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Psybr

third person camera

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How would you implement a camera that followed a character around? e.g. when the character moves, the camera follows a distance behind it and maintains the same orientation as the character, allowing the player to see what the character sees.

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Guest Anonymous Poster
Assuming you''re using one of those LookAt helper functions that come with OGL or D3D:

1. Pick a lookat target (either an actual object or just some space a set distance in front of your target) [Vt]
2. Set one end of the vector right above your player [V0].
3. Calculate the unit vector going from [V0-Vt].
4. Set your camera position at dist*[V0-Vt] where dist is the distance you want the camera to be behind the player.
5. Use 1st order lag to smooth out the camera movement.


TLC

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Could you clarify what you mean by 1st order lag? Do you just mean take the average camera vector of the last, say, 30 frame''s camera vector''s? Or is it something more complex than that?

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Guest Anonymous Poster
Sorry. First, I should point out that it''s best to use time as units instead of frames. That way, should your framerate drop at certain times, the movement doesn''t get too jerky. Unpredictable motion (to the user) is probably one of the main causes of motion sickness.

With that out of the way, 1st order lag is:

Vreqpos = dist*[V0-Vt]; // from before
Vpos = K*(Vreqpos - Vpos) * dt;

where K is some constant gain, and dt is just the elapsed time since the last frame.

In this case, the camera will be C1 continuous (position). And it works generally for most games. If however, Vreqpos moves around a lot, the velocity (basically the K*( ) term) will become jerky again. In this case, you might want to go one level higher and do Vreqvel and Vvel in much the same way to get C2.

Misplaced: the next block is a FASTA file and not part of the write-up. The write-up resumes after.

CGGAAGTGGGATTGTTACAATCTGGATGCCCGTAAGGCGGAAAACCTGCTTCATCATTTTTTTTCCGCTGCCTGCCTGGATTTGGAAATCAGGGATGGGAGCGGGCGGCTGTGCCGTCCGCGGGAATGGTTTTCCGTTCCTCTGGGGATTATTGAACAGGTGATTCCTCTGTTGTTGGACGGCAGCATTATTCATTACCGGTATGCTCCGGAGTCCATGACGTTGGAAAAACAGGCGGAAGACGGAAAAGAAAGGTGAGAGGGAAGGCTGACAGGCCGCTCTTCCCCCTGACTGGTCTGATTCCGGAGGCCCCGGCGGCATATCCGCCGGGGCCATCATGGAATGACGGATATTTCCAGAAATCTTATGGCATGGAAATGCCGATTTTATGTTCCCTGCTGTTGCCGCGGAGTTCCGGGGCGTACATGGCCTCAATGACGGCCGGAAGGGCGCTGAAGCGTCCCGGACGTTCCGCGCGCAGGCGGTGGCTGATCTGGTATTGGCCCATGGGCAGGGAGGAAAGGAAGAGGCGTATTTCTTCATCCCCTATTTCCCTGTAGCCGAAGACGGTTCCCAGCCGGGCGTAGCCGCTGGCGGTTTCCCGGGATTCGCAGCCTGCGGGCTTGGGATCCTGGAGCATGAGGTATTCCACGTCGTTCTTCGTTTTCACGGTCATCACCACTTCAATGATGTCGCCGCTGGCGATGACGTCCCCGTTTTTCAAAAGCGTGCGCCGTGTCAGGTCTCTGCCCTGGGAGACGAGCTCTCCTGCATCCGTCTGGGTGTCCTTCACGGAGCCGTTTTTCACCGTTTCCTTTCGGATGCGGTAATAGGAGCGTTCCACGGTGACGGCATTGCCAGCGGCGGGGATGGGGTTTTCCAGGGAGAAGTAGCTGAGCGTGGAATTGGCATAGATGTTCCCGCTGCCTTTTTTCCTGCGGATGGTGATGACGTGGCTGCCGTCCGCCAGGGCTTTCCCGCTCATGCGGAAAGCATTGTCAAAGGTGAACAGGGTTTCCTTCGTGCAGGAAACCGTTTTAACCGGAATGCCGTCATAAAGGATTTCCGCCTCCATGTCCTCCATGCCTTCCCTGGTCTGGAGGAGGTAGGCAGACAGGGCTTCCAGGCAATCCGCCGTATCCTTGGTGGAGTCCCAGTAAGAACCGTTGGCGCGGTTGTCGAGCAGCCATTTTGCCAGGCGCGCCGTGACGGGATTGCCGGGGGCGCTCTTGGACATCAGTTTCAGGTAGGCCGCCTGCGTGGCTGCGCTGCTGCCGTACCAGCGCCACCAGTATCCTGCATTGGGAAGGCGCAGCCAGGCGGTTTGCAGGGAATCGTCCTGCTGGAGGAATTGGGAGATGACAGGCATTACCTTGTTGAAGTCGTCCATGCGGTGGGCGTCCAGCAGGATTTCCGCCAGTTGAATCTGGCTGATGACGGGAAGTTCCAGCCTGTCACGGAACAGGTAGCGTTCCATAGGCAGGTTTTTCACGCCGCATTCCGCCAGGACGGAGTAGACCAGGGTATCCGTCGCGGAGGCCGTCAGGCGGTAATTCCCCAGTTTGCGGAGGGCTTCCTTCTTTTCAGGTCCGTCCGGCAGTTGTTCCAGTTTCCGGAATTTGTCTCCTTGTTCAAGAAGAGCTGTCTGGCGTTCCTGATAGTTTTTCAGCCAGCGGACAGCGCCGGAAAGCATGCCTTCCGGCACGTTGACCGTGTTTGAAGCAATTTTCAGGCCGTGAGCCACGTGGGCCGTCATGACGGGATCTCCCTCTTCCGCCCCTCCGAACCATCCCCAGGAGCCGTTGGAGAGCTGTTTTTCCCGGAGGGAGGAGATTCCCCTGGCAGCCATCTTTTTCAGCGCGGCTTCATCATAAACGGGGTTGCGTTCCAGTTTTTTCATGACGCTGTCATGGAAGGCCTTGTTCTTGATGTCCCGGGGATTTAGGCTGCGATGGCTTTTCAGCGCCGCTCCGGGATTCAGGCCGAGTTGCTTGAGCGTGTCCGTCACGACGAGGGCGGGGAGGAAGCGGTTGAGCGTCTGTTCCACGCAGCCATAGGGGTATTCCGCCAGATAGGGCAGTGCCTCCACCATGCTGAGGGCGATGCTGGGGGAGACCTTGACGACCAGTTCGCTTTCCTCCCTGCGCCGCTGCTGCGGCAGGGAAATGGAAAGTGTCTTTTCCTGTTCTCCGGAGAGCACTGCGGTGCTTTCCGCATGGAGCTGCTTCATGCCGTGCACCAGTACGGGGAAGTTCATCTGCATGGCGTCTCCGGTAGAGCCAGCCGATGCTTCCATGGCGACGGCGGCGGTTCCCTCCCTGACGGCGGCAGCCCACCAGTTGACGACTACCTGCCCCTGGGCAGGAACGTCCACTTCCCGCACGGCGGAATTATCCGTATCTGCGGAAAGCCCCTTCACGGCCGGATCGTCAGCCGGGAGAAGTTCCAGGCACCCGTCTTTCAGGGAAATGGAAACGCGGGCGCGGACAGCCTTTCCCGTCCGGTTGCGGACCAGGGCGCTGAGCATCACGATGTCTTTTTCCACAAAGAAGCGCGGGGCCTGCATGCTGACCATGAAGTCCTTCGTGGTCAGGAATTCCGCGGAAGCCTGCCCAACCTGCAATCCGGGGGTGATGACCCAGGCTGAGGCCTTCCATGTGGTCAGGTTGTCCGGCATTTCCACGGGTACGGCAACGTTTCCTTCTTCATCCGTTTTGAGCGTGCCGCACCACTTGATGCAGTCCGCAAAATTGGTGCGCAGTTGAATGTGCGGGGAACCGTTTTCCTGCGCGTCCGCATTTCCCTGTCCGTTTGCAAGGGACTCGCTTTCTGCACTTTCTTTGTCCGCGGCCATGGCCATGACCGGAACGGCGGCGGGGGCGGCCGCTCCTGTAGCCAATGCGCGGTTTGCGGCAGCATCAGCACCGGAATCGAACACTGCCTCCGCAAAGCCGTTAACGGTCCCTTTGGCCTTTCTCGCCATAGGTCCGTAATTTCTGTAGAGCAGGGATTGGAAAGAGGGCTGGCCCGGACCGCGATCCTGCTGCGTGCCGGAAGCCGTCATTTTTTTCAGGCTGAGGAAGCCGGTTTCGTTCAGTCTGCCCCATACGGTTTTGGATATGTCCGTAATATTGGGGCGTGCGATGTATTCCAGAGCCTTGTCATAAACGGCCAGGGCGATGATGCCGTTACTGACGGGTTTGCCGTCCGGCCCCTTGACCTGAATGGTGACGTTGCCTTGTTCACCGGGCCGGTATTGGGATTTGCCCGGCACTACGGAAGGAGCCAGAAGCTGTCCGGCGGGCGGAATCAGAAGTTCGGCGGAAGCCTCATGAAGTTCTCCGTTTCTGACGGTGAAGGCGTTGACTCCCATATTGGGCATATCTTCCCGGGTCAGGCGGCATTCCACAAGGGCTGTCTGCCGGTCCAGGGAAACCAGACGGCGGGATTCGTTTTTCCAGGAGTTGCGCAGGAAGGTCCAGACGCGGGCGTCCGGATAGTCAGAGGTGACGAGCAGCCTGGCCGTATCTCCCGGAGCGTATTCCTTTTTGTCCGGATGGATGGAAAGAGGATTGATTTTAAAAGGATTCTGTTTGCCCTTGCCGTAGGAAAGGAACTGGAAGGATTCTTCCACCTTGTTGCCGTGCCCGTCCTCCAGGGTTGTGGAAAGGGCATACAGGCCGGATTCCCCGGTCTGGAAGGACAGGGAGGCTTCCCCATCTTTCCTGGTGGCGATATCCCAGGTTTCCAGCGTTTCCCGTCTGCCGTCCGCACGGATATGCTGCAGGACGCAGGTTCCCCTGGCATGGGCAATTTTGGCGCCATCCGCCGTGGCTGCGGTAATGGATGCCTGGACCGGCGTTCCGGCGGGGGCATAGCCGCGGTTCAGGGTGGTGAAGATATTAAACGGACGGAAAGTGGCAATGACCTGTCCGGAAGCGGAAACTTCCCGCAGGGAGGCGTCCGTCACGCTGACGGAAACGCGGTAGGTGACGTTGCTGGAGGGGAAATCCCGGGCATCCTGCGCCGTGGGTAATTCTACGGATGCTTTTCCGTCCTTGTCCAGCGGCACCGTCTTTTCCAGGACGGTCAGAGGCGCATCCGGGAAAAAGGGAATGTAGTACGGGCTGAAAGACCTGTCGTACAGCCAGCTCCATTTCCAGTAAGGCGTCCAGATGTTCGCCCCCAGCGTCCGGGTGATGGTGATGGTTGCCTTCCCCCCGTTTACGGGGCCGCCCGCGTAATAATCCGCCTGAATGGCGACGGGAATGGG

TLC

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if your using openGL, theres a good set of tutorials on cameras (including 3rd person) and all sorts of things at www.gametutorials.com

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It's really simple. For the LookAt function (Direct3D's and OpenGL's) you take the eye position relative to the player (which is probably something like {0,0,1} rotated by the camera orientation), multiply it by the third-person follow distance, then add the camera position. For a first-person view, you set that follow distance to zero but use the same equation.

Here is my camera code. It uses D3DX matrix functions but they work with both Direct3D and OpenGL (since they're right-handed). You can pass the matrices directly to the glLoadMatrixf command.


    
D3DXMATRIX Pitch;
D3DXMATRIX Yaw;
D3DXMATRIX Roll;
D3DXMATRIX Rotation;
D3DXVECTOR3 Eye;
D3DXVECTOR3 LookAt;

D3DXMatrixRotationX( &Pitch, (float)PI_OVER_180 * -ms_Camera.Pitch );
D3DXMatrixRotationY( &Yaw, (float)PI_OVER_180 * -ms_Camera.Yaw );
D3DXMatrixRotationZ( &Roll, (float)PI_OVER_180 * -ms_Camera.Roll );

D3DXMatrixMultiply( &Rotation, &Pitch, &Yaw );
D3DXMatrixMultiply( &Rotation, &Rotation, &Roll );

LookAt = D3DXVECTOR3( 0, 0, -1 );
Eye = D3DXVECTOR3( 0, 0, 1 );

D3DXVec3TransformCoord( &LookAt, &LookAt, &Rotation );
D3DXVec3TransformCoord( &Eye, &Eye, &Rotation );

LookAt.x += ms_Camera.X;
LookAt.y += ms_Camera.Y;
LookAt.z += ms_Camera.Z;

Eye.x = (Eye.x * ms_Camera.Follow) + ms_Camera.X;
Eye.y = (Eye.y * ms_Camera.Follow) + ms_Camera.Y;
Eye.z = (Eye.z * ms_Camera.Follow) + ms_Camera.Z;

ms_Camera.Eye = vector<float>( Eye.x, Eye.y, Eye.z );
ms_Camera.LookAt = vector<float>( LookAt.x, LookAt.y, LookAt.z );

D3DXMatrixIdentity( &ms_Camera.World );
D3DXMatrixPerspectiveFovRH( &ms_Camera.Project,
ms_FOV * 0.5f,
float(ms_Viewport.Width) / float(ms_Viewport.Height),
ms_Near,
ms_Far );
D3DXMatrixLookAtRH( &ms_Camera.View,
&D3DXVECTOR3(ms_Camera.Eye.X, ms_Camera.Eye.Y, ms_Camera.Eye.Z),
&D3DXVECTOR3(ms_Camera.LookAt.X, ms_Camera.LookAt.Y, ms_Camera.LookAt.Z),
&D3DXVECTOR3(0,1,0) );


~CGameProgrammer( );

[edited by - CGameProgrammer on May 7, 2002 1:14:49 AM]

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Oh, I should add that you can make a small optimization by checking if Follow is zero. If it is, you don''t need to rotate Eye by Rotation or multiply it by Camera.Follow, which saves you a small amount of time.

~CGameProgrammer( );

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